Petro wanders around with his hands clasped behind his back, an elegant plaid jacket over work clothes, not daring to look up around the school. The mere presence of the building, with the playground pierced by trenches and dotted with charred military vehicles that stand out grotesquely between the swings, traumatizes the man and the rest of the neighbors. “I spend the day depressed, I ask myself over and over again why something like this had to happen to us. At least my wife and I survived », he says with infinite sadness and the astonishment of someone who still can't quite believe what happened.
It is a common feeling in Yagidne whose entire population, 360 residents, were taken as human shields and led to the school at machine gun point by the Russian troops who captured the town for almost a month.
They spent 25 days thinking "every minute" that they were going to die, that they would suffocate due to lack of oxygen, that they would die of diseases like the dozen elderly people who perished in that basement on which the Russian commander in charge of the invasion of the area had built his base, proud, sure that the presence of civilians under his feet would deter the Ukrainians from attacking him. "Two neighbors, brothers, were killed on that corner," says Petro, pointing a few meters away. In all, ten people were shot at point-blank range for defying Russian orders. Or for being Ukrainian. Nobody knows: only when they left, the neighbors found the bodies.
This is the story of an entire town under trauma, of deserted streets where the children don't laugh and the neighbors don't chat. Sadness spreads from face to face, from house to house, twinned by the absence of glass and frames, the blackened marks of the fires, the rubble that piles up in the corners and the memory that flies over every corner of Yagidne.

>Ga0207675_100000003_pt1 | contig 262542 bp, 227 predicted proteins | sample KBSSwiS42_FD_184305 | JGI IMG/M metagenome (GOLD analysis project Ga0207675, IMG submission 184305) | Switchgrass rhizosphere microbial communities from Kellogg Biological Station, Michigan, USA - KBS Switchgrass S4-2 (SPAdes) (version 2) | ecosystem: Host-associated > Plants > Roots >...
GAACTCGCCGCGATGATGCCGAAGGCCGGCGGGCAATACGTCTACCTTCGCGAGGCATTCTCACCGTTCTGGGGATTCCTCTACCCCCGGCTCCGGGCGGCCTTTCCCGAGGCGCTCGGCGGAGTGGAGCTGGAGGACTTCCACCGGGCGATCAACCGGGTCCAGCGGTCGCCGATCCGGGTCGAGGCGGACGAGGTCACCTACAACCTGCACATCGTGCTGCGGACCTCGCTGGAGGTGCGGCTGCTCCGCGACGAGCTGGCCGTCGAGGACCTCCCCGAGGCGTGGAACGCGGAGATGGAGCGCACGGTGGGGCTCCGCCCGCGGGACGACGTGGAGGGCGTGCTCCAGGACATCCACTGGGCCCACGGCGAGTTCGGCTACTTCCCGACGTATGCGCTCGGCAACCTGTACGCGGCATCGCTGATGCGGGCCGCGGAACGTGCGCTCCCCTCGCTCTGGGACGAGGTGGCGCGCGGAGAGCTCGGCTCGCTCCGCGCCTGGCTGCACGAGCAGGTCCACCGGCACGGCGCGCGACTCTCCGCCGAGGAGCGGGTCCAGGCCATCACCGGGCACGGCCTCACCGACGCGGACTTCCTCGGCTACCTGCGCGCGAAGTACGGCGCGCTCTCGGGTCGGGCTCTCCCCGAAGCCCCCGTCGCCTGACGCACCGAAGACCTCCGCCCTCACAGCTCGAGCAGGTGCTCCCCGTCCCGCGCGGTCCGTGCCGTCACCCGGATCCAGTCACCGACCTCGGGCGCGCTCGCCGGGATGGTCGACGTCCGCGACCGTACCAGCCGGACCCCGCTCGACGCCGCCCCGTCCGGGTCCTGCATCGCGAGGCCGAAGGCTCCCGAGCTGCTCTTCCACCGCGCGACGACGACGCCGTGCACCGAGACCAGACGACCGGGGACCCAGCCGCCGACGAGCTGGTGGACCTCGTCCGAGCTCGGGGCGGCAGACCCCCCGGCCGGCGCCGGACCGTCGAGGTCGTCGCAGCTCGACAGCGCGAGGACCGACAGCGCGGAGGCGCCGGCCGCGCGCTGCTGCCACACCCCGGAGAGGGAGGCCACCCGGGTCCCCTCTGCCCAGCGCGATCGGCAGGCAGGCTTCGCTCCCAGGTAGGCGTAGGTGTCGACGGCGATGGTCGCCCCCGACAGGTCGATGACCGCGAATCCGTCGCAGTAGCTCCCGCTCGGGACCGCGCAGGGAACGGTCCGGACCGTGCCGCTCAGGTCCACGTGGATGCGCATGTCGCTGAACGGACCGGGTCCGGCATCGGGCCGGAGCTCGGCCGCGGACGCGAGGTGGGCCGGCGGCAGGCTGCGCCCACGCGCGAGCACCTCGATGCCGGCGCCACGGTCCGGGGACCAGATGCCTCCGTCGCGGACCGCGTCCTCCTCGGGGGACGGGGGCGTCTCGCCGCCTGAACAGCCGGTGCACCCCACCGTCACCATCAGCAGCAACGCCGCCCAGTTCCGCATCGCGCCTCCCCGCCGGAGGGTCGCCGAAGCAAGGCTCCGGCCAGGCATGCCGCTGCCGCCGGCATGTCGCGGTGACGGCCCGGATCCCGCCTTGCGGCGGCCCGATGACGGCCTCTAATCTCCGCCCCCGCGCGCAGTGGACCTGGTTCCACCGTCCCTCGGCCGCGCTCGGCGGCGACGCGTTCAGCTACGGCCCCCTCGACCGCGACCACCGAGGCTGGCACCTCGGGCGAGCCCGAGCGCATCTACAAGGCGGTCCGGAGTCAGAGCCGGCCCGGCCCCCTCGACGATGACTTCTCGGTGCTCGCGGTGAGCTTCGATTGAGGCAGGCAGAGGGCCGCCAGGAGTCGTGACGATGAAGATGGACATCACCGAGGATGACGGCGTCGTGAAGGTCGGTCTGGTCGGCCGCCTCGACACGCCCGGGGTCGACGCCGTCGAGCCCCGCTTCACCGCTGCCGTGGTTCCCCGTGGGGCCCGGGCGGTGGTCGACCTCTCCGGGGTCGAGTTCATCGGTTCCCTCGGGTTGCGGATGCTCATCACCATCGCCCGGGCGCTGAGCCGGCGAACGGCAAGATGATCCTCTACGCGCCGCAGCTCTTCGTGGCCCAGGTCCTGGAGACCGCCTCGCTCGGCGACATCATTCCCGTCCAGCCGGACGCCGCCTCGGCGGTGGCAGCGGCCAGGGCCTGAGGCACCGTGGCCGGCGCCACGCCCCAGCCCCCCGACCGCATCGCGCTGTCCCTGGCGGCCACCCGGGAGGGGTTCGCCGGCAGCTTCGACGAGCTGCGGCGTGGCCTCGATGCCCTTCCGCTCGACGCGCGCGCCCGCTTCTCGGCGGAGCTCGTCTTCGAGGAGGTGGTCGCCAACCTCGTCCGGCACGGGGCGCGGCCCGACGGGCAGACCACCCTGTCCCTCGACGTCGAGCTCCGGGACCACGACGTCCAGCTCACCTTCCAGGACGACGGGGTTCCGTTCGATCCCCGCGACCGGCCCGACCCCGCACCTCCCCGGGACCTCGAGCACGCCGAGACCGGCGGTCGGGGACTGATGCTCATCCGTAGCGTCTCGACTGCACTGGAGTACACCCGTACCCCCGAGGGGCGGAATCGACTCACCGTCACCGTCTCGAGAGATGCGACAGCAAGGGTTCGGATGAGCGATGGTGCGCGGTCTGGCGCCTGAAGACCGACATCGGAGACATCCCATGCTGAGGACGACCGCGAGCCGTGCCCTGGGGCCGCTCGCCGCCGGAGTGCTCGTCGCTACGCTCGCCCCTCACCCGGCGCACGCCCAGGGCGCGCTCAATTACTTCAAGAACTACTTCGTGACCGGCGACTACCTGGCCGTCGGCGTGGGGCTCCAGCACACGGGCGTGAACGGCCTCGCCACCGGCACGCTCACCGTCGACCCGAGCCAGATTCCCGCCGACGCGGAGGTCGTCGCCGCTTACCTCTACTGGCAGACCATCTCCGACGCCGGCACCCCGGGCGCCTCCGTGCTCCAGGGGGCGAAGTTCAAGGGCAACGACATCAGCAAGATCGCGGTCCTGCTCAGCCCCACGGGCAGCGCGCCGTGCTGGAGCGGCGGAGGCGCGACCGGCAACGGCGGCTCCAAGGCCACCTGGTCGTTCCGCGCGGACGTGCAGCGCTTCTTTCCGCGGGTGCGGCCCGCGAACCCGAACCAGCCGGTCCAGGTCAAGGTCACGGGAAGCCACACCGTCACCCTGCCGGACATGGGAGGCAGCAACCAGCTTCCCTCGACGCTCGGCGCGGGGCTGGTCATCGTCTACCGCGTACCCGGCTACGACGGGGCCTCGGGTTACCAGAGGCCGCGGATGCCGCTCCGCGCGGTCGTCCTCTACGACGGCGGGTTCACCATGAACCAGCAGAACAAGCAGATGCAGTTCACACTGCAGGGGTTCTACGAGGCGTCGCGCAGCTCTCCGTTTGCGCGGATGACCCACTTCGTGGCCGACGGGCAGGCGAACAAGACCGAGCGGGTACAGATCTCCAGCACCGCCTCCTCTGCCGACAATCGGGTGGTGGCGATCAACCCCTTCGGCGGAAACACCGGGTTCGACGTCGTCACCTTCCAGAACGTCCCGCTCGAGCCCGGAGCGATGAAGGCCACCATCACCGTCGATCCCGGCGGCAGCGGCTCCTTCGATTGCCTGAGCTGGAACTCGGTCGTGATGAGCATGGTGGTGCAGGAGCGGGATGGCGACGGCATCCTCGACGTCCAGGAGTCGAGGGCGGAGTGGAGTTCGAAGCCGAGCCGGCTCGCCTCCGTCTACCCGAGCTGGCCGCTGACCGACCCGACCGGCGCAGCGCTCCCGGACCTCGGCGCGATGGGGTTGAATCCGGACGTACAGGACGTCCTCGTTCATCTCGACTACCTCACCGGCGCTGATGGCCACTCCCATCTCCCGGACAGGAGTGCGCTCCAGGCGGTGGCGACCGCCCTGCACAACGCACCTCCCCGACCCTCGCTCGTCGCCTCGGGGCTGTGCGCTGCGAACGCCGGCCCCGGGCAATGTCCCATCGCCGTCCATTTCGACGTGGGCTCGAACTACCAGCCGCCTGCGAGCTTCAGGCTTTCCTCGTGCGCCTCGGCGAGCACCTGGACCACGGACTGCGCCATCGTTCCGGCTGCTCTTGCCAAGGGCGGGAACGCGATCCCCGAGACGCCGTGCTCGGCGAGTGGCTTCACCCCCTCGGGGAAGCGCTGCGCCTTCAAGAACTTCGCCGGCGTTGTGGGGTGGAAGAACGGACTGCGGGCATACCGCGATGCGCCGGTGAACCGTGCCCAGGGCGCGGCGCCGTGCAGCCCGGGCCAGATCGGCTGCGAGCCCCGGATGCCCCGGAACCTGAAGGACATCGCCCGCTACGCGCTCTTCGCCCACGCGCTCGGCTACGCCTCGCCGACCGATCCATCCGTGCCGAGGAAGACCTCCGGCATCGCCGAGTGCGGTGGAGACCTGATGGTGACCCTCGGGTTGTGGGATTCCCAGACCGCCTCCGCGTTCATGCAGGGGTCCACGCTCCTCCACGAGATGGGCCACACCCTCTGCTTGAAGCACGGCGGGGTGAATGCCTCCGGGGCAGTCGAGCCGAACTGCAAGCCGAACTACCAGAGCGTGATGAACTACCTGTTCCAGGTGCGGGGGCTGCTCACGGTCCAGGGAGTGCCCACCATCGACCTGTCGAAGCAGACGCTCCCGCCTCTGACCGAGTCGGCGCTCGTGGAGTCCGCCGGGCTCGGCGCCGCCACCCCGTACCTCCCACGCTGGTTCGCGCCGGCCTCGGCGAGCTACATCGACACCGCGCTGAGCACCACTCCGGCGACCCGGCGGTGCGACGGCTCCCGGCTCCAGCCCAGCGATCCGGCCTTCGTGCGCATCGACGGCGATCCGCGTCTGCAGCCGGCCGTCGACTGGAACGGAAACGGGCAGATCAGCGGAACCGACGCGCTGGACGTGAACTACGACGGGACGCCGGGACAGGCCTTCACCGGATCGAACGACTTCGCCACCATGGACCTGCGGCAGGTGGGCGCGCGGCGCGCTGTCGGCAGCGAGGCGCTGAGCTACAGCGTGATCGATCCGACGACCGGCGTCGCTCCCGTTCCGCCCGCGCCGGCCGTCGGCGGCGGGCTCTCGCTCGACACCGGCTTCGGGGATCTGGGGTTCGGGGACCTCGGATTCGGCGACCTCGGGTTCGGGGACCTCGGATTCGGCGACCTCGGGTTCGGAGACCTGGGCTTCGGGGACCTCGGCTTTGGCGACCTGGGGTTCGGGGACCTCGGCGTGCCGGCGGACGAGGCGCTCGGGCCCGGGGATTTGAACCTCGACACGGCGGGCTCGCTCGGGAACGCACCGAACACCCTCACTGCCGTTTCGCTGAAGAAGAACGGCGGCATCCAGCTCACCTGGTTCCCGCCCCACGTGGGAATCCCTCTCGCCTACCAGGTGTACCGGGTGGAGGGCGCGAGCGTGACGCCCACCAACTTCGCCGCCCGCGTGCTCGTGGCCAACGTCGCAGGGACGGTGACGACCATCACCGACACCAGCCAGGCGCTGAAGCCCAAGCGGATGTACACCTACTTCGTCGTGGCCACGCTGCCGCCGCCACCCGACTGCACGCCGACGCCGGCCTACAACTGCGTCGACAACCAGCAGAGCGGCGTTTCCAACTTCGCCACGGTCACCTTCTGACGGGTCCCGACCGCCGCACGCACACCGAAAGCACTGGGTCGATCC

"We all have a hard time talking," explains Nina Guley, 68, who needs to sit on a curb to revisit what happened on March 4. «There had been a lot of fighting since the beginning of the war and the neighbors had taken refuge in our basements, when the Russians arrived in the town. They knocked door to door, they pointed guns at us and forced us to go to school. They said that if we didn't obey, they would throw a grenade at us." The families left, terrified, only to find the rest of the neighbors parading through the streets in a modern pogrom. Russian machine guns aimed at them ensured that no one resisted. They had not left their homes since late February, when the village's proximity to the Russian and Belarusian borders exposed them to direct artillery fire.
"Only in my garden there were 15 soldiers," says Valentina Shilo, 50, who when she left her house saw the village turned into a war scene. “Many soldiers and many vehicles. They came to each house and took us out by force. We took a bag with documents, the phone and some food, as recommended in the news, because we thought it would be a matter of two or three days, "recalls the woman. The procession of defenseless and confused neighbors was directed to the school, some 600 meters further on, where a kidnapping began that would only end on March 30, which included 77 children —the youngest, a month and a half baby— and dozens of elderly, including a 93-year-old man, among whom are those who died due to the lacerating conditions of the kidnapping.
The Yagidne school, where 23 children of various ages were enrolled, is today a war memorial. Between the swings, dug trenches; at the gates of each grade—kindergarten, primary, and secondary were taught—boxes of Russian military ammunition stacked in front of desks; inside the nursery, delicate children's beds painted in vivid colors with cars and animals have been placed as parapets and covered with the remains of Russian military rations and cans with rotten remains. Access to the basement where the civilians were herded is indicated by a recent graffiti, in red, on the green door: attention, children, it reads in Russian. "Fifteen steps below is the basement," details Petro. In front of the green door, on two gymnastic ponies, the poles used to block the door. In the background, the boiler room where the hostages were forced to store the corpses that their particular hell was leaving until the Russians allowed them to bury them.